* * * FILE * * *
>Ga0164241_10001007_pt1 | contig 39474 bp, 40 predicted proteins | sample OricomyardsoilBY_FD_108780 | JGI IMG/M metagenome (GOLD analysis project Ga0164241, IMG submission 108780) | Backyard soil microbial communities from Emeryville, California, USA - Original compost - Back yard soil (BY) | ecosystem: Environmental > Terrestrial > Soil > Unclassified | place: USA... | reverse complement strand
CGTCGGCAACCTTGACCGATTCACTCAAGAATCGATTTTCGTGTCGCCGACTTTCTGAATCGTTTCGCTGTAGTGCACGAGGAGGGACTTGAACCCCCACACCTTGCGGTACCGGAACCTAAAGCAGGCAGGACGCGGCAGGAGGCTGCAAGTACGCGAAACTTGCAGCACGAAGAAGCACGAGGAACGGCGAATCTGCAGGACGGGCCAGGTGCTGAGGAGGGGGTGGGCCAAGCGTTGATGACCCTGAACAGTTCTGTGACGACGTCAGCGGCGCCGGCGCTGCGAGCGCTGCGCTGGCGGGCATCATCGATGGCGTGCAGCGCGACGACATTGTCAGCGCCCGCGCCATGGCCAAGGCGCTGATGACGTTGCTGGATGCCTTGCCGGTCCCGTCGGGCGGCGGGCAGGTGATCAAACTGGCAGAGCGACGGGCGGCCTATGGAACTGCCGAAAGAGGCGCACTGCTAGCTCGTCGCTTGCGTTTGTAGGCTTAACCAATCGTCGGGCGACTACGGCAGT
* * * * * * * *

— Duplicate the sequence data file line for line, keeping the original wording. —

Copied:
>Ga0164241_10001007_pt1 | contig 39474 bp, 40 predicted proteins | sample OricomyardsoilBY_FD_108780 | JGI IMG/M metagenome (GOLD analysis project Ga0164241, IMG submission 108780) | Backyard soil microbial communities from Emeryville, California, USA - Original compost - Back yard soil (BY) | ecosystem: Environmental > Terrestrial > Soil > Unclassified | place: USA... | reverse complement strand
CGTCGGCAACCTTGACCGATTCACTCAAGAATCGATTTTCGTGTCGCCGACTTTCTGAATCGTTTCGCTGTAGTGCACGAGGAGGGACTTGAACCCCCACACCTTGCGGTACCGGAACCTAAAGCAGGCAGGACGCGGCAGGAGGCTGCAAGTACGCGAAACTTGCAGCACGAAGAAGCACGAGGAACGGCGAATCTGCAGGACGGGCCAGGTGCTGAGGAGGGGGTGGGCCAAGCGTTGATGACCCTGAACAGTTCTGTGACGACGTCAGCGGCGCCGGCGCTGCGAGCGCTGCGCTGGCGGGCATCATCGATGGCGTGCAGCGCGACGACATTGTCAGCGCCCGCGCCATGGCCAAGGCGCTGATGACGTTGCTGGATGCCTTGCCGGTCCCGTCGGGCGGCGGGCAGGTGATCAAACTGGCAGAGCGACGGGCGGCCTATGGAACTGCCGAAAGAGGCGCACTGCTAGCTCGTCGCTTGCGTTTGTAGGCTTAACCAATCGTCGGGCGACTACGGCAGT